Fork me on GitHub

Hello all! A question, let's say I have:

(s/def ::event-common (s/keys :req [::nonce ::payload]))
I would like to declare an event that has fixed ::type:
(s/def ::command-event (s/merge ::event-common -- what do I put here? --))


(I was also wondering if I can use s/and with my ::event-common def)

Alex Miller (Clojure team)03:09:42

@richiardiandrea not entirely clear what you want to do. maybe: (s/def ::command-event (s/merge ::event-common (s/keys :req [::type]))) ?

Alex Miller (Clojure team)04:09:29

or are you asking because they can’t both be satisfied that way? I suspect this is the kind of thing where you’re happier using s/multi-spec


@alexmiller tnx for answering, I have a multi-spec in place so that I can check if the event conforms to my expected :types. Re-reading my question I see that maybe I am looking at it from the wrong angle..I will clarify my own ideas first and ask again


I think I wanted to be sure that a function returns only a certain :type of events. So I need to combine the ::common-event spec with a predicate...probably an s/and will suffice.


So I still keep running into situations where I have a spec for a domain level entity that is, say, a set of keywords and then the spec for the input level entity is a set of strings that are the names of the keywords... so my gut says to spec the input as (s/and string? (s/conformer (comp keyword str/lower-case)) ::domain-entity) with a generator of (fn [] (g/fmap name (s/gen ::domain-entity)))


But @alexmiller has said to avoid s/conformer so I suspect this is an anti-pattern, even tho' it's cropping up over and over again.


The other (anti-)pattern I hit is a domain spec for an int (int-in or whatever) and the input spec is string? and parse to long and the domain spec, again with a generator of fmap str over the domain spec generator...


Thinking about using a set of specs just for json/http params coercion here, then pass the result to domain specs, I think I prefer to keep both clearly separate.


makes it a bit easier to reuse also maybe


anyway, still have a ton of Schema code in our codebases, and still undecided on if/how to port it so far.


is there an equivalent of describe/form that will resolve specs recursively?


I mean resolve specs from the registry when it's composed from these


-> apparently not


(probably another anti-)pattern I encountered: setting a default value if nil when conforming, it's useful at input level too


(defn default [spec default]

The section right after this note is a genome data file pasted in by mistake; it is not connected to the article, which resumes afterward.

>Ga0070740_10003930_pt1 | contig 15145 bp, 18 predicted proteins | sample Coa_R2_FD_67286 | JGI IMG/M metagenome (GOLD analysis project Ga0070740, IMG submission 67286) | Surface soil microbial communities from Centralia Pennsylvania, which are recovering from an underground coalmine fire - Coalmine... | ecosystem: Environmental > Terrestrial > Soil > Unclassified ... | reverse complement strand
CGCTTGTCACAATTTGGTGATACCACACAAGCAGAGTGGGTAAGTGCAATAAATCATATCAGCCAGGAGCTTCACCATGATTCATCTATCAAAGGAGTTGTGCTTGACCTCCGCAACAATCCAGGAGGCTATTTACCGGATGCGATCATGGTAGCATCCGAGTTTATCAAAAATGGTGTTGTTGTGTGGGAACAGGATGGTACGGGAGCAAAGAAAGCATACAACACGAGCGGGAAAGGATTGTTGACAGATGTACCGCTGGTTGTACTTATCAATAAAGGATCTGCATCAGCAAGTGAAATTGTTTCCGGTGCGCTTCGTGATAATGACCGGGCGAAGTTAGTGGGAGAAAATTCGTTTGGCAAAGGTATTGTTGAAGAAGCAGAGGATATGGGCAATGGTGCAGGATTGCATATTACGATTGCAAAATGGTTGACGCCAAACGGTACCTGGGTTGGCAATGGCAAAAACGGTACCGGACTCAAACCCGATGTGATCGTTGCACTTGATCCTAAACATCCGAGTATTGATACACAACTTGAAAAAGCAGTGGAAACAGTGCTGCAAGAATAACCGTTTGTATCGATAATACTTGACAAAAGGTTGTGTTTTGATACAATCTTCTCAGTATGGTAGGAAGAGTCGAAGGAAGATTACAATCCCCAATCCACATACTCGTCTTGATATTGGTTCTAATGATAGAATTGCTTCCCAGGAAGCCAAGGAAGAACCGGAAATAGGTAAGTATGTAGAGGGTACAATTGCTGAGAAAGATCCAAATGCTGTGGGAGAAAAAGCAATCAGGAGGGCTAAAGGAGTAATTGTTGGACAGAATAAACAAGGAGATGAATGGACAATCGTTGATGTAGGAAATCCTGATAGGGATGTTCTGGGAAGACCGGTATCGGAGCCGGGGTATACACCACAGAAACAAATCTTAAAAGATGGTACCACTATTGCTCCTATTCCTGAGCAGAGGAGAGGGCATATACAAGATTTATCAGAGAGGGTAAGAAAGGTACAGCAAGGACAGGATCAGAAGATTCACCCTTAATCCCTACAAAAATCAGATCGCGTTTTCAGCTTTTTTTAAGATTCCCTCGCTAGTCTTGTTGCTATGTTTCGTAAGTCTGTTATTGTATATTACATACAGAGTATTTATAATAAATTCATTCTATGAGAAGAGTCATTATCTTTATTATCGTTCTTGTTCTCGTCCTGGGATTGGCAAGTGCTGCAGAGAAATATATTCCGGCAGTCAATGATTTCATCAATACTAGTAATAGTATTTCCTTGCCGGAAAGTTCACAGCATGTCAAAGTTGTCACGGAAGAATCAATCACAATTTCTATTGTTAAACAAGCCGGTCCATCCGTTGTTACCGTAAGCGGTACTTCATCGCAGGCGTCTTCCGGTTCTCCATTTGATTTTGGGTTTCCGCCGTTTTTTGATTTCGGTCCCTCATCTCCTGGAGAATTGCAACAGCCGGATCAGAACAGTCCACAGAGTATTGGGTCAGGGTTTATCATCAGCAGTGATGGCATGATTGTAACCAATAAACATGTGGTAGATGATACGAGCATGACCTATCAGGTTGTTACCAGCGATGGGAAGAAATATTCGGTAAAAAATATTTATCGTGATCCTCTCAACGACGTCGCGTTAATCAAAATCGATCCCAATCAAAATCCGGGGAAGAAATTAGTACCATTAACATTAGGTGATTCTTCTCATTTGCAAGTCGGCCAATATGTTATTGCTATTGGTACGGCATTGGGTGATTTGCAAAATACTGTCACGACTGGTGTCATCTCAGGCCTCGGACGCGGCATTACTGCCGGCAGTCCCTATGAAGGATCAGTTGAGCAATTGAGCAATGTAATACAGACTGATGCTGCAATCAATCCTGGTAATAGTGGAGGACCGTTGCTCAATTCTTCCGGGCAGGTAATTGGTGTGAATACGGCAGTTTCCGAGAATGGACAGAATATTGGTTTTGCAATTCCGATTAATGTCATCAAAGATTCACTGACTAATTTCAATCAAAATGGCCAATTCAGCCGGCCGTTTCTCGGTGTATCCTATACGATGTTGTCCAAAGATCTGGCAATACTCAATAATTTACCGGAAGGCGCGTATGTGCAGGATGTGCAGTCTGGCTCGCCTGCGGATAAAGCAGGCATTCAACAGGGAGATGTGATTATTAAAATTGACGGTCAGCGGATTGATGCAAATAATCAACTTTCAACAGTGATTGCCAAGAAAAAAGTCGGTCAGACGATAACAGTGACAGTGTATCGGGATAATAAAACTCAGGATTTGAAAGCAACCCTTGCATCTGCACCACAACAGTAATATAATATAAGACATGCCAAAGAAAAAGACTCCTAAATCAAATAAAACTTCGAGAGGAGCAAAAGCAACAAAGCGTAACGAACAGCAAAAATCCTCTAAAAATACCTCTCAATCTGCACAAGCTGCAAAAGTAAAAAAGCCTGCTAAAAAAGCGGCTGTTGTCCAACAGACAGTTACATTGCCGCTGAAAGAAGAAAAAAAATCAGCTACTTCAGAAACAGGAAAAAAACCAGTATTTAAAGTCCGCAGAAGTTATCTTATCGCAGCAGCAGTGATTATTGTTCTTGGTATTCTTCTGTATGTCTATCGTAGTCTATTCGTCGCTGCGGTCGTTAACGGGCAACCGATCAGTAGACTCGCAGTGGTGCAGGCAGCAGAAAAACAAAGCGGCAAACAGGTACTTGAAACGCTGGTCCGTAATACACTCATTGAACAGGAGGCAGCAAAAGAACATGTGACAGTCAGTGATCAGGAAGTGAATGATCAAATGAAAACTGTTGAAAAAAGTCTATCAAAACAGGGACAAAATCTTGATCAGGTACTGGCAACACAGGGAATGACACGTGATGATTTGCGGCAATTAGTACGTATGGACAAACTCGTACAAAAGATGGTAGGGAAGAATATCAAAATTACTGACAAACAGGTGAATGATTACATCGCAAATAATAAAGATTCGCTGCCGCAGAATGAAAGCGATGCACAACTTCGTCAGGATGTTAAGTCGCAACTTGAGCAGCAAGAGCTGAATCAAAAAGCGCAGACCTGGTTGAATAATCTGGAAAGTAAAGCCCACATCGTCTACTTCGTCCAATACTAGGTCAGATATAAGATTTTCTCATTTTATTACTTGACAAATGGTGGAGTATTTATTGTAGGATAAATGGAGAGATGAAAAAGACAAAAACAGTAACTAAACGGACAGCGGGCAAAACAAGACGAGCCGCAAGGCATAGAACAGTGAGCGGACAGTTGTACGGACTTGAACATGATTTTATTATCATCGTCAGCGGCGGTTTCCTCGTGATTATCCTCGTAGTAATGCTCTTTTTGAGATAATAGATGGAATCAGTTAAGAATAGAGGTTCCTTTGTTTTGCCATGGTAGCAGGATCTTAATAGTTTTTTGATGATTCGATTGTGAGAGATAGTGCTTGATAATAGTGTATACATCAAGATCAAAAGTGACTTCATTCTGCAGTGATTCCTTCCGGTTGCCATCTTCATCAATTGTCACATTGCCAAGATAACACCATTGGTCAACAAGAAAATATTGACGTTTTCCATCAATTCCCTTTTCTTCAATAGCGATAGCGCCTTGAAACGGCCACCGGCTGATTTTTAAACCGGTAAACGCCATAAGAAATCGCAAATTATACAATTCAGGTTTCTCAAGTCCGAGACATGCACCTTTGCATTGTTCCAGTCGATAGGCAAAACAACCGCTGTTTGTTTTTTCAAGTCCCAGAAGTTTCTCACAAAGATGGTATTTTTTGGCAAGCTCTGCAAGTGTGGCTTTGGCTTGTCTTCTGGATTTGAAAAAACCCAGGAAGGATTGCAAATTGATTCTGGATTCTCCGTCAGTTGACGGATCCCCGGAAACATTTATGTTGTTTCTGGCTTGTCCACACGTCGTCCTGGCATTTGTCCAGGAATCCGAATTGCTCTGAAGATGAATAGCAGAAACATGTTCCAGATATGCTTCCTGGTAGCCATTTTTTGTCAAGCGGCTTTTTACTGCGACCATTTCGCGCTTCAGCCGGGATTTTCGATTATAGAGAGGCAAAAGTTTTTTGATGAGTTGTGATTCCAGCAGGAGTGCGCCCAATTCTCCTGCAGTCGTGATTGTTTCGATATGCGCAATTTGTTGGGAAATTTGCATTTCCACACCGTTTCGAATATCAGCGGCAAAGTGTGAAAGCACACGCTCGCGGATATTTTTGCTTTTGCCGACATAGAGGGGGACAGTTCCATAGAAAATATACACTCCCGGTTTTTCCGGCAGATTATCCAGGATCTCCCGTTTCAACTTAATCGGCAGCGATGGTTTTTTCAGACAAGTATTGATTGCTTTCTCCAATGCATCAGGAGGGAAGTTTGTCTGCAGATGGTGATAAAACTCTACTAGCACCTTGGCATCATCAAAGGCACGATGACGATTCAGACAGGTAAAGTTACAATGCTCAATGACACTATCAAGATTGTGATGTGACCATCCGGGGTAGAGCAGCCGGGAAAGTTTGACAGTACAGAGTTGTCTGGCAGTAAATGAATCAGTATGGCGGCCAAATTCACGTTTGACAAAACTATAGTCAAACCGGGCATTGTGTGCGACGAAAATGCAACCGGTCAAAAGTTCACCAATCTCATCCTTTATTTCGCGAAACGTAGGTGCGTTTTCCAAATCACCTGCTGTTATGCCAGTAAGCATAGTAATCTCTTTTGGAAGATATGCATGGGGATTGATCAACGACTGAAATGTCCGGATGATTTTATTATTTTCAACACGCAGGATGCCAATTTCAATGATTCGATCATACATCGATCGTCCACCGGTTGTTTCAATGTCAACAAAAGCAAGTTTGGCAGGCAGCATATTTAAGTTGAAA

#(-> spec s/nilable (s/conform %) (or default))))


another annoying quirk, the following won't compile on alpha13: (defn foo [x] :clojure.spec/invalid)

ExceptionInfo Call to clojure.core/defn did not conform to spec:
:clojure.spec/args  (foo [x] :clojure.spec/invalid)
  clojure.core/ex-info (core.clj:4725)


makes it impossible to write a declared conformer ...


well you can create an alias first (def invalid :clojure.spec/invalid) and use it instead of :clojure.spec/invalid in the code, but that's kind of ugly


Question, do people add docs to specs? I’m making specs for some configuration data and I want to add meta data/documentation to individual specs to give more background information about the specific options


I don’t think you can add docs to specs…?


first time spec user here, trying to wrap my head around the best way of using namespaced keywords, never used ‘em before what’s the more correct pattern: having my keywords have namespaces that match my project’s namespaces, like :myapp.system.collision/foo? or having my keywords have namespaces that correspond to arbitrary concepts, unrelated to my app’s file/namespace structure, like :collision/foo?


so far i’m going with the latter, and it feels pretty good, but i’d just like to confirm with the experts 🙂


also - do you folks have any favorite example github repos that use spec, like, completely idiomatically? i’m switching my project over from schema, and some parts of the transition are straightforward, but other parts just feel like they could be done in a variety of different ways and i’d love to have a few canonical examples to look at and learn from


it's probably too early for that to exist =/


fwiw I'm leaning toward the latter of your two options as wel


@jrheard We’re creating new namespaces specifically for the data structure specs, and then requiring them into code namespaces as we need them. In a few places we have both data/specs and code. It’s whatever seems most appropriate.


BTW, if folks have any thoughts on my comments posted late last night (specifically about the pros and cons of using s/conformer)


(if you click that link, you’ll see two more follow-on comments)